Fitness tip - Banded bird dog

Fitness tip - Banded bird dog

by Evigan Xiao 19 Jan 2020

“Feeling the muscle work” is a concept that is highly touted within the context of physical training. Whether you’re lifting weights or just working with your bodyweight, establishing that mind-muscle connection is crucial for reaping the full benefits of the exercise, instead of just blindly flinging your body from point A to B. Of course, such training is also accompanied by what is affectionately referred to as “the burn”. Core training is no different, yet there are some exercises that create less of this feeling than others. Does that mean that they’re any less effective at what they do?


If one wanted to train their core musculature to the point where it becomes flushed with numbness, you wouldn’t need to look further than weighted RKC planks, stir-the-pots and hanging leg raises. While these are certainly respected exercises in any athlete’s training dictionary, there are alternatives out there some tend to overlook due to their less “hardcore” nature.


The bird dog is an exercise that is used to teach and reinforce postural control in a dynamic environment. While it may seem simple to the casual onlooker, extending opposing arms and legs while maintaining a braced full-kneeling position takes a certain level of body awareness and sequencing. Employing a light resistance band will easily raise the level of challenge of this exercise.

Location and equipment courtesy of TripleFit


Before adopting the kneeling position, loop the band around the arch of one foot and secure the other end over the opposite hand, notching it in the crook between your thumb and index finger. Once you’re in position, the band should from a diagonal line the runs across the length of your torso (make sure there aren’t any knots in your line).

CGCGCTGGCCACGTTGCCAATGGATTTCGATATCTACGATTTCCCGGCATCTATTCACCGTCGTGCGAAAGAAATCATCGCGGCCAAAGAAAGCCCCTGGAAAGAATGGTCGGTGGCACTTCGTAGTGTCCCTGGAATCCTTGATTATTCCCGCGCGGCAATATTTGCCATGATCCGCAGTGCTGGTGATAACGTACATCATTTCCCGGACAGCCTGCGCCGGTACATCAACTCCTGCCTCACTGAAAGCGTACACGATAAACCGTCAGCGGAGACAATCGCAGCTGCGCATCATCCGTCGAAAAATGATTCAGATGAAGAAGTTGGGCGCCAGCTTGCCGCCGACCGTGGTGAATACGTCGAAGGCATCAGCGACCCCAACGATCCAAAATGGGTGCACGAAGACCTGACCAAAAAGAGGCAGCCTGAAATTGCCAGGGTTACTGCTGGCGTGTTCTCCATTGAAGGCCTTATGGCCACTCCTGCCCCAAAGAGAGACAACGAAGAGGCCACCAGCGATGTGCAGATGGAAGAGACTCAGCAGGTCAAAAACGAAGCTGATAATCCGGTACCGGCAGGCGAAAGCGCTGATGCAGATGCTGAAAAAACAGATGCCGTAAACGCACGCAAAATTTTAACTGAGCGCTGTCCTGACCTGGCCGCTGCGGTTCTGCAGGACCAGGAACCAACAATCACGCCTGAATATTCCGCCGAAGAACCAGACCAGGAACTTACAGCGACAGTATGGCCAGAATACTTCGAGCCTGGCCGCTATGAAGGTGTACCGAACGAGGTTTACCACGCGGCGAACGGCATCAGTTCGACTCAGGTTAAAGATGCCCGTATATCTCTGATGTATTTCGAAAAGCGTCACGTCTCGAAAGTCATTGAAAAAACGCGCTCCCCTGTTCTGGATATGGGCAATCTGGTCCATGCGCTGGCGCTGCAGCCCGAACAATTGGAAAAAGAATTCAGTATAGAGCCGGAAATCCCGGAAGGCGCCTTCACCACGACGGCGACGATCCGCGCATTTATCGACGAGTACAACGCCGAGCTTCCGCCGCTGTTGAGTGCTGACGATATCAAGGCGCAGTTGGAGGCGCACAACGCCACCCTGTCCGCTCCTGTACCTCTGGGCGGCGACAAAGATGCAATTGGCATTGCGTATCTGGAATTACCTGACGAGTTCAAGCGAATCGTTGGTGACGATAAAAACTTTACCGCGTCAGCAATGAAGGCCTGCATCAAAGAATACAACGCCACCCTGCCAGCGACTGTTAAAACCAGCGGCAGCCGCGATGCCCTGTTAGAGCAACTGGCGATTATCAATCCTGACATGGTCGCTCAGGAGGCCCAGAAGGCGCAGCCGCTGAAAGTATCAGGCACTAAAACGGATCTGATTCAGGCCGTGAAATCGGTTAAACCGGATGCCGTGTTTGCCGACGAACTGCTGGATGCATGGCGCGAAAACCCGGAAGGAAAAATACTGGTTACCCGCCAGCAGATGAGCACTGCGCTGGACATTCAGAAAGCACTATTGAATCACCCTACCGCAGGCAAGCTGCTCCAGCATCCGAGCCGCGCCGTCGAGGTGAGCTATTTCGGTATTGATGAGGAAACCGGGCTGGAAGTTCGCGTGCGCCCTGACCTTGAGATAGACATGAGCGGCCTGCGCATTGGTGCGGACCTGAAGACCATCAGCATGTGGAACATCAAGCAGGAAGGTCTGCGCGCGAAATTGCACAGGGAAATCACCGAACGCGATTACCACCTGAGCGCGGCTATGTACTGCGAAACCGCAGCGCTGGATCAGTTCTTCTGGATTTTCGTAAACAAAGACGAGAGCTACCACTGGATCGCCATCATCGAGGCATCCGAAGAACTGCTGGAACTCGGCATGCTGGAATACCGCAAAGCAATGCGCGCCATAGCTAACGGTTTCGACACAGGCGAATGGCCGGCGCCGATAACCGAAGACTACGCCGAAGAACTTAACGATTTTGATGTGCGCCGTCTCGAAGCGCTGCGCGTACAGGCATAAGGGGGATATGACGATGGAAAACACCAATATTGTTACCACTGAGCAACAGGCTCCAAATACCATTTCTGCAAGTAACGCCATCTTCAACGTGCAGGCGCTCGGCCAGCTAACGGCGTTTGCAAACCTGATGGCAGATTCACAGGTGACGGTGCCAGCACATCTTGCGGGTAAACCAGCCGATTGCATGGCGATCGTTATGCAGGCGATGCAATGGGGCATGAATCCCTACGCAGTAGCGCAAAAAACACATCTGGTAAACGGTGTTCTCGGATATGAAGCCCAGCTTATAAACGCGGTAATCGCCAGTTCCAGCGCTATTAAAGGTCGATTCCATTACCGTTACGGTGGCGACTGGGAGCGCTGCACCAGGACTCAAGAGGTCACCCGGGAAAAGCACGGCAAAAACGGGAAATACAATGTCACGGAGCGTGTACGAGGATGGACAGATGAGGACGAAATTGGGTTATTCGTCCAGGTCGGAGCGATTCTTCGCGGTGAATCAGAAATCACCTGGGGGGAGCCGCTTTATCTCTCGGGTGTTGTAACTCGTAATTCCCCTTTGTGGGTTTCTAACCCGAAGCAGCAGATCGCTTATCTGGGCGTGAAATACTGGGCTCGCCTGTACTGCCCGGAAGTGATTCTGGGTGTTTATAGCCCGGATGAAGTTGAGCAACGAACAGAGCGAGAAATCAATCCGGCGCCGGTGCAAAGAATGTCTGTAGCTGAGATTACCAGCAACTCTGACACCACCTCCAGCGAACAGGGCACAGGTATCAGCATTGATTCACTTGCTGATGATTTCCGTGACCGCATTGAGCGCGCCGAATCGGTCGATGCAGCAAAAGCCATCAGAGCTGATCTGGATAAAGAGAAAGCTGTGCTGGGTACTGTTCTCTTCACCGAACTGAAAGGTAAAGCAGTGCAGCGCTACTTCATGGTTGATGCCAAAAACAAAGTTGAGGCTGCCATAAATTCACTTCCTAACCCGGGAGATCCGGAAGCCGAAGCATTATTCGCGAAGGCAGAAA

The first step is to create a proper spinal position. Just as how you set up for a squat or deadlift, keeping a neutral spine is key. However, “neutral” doesn’t mean “flat”. You want to have a natural arch in your lower back and maintain it by employing intra-abdominal pressure (aka. bracing). The general idea is to adopt the same approach as you would with a plank.


From here, think about extending the banded arm forwards and the leg backwards. Visualise touching a point in the wall right in front of and behind you with your wrists and ankles, taking care not to veer upwards. Pause for a split second at the apex of the movement before moving your limbs back to their starting positions in a controlled manner. Achieve full contact with the floor before proceeding to the next repetition. Once you’ve completed the prescribed number of repetitions for one side, switch to the other set of arms and legs.


The accommodating resistance afforded by the band means the most amount of tension will be achieved when your arms and legs are fully extended. This challenges the core musculature to do three things: maintain balance, resist extension, and to hold tension. Utilising a higher number of repetitions functions more as a means to assist the body in “cementing” this skill instead of exhausting the muscles, which is why you won’t walk away from the bird dog the same way you would from 20 repetitions of toes-to-bar. Yet, it is great exercise for supporting the big lifts as the qualities it trains are integral to their performance. You don’t even have to go beyond a medium-strength resistance band to reap the benefits – give it a go and see for yourself!